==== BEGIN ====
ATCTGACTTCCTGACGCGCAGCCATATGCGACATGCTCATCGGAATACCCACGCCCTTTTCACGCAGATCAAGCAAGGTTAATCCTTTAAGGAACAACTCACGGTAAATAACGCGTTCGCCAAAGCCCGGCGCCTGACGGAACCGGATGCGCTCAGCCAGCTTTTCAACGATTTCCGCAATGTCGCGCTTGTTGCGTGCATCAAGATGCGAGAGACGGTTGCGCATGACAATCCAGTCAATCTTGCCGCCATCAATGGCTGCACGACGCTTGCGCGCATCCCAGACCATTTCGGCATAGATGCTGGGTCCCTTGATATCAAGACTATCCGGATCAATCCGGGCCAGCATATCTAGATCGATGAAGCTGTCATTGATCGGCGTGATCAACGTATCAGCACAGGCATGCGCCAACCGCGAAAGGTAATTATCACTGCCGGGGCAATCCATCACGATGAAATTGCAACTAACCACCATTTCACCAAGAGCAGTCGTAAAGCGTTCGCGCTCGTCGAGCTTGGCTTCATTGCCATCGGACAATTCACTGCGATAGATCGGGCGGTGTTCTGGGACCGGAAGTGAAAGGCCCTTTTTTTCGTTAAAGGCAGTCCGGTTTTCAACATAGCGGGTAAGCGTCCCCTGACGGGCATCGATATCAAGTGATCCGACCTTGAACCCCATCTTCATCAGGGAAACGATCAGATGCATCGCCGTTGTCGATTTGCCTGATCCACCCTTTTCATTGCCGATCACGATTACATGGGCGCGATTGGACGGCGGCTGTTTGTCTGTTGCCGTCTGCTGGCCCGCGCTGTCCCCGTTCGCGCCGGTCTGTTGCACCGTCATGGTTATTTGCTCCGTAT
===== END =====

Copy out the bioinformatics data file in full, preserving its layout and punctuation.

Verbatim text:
ATCTGACTTCCTGACGCGCAGCCATATGCGACATGCTCATCGGAATACCCACGCCCTTTTCACGCAGATCAAGCAAGGTTAATCCTTTAAGGAACAACTCACGGTAAATAACGCGTTCGCCAAAGCCCGGCGCCTGACGGAACCGGATGCGCTCAGCCAGCTTTTCAACGATTTCCGCAATGTCGCGCTTGTTGCGTGCATCAAGATGCGAGAGACGGTTGCGCATGACAATCCAGTCAATCTTGCCGCCATCAATGGCTGCACGACGCTTGCGCGCATCCCAGACCATTTCGGCATAGATGCTGGGTCCCTTGATATCAAGACTATCCGGATCAATCCGGGCCAGCATATCTAGATCGATGAAGCTGTCATTGATCGGCGTGATCAACGTATCAGCACAGGCATGCGCCAACCGCGAAAGGTAATTATCACTGCCGGGGCAATCCATCACGATGAAATTGCAACTAACCACCATTTCACCAAGAGCAGTCGTAAAGCGTTCGCGCTCGTCGAGCTTGGCTTCATTGCCATCGGACAATTCACTGCGATAGATCGGGCGGTGTTCTGGGACCGGAAGTGAAAGGCCCTTTTTTTCGTTAAAGGCAGTCCGGTTTTCAACATAGCGGGTAAGCGTCCCCTGACGGGCATCGATATCAAGTGATCCGACCTTGAACCCCATCTTCATCAGGGAAACGATCAGATGCATCGCCGTTGTCGATTTGCCTGATCCACCCTTTTCATTGCCGATCACGATTACATGGGCGCGATTGGACGGCGGCTGTTTGTCTGTTGCCGTCTGCTGGCCCGCGCTGTCCCCGTTCGCGCCGGTCTGTTGCACCGTCATGGTTATTTGCTCCGTAT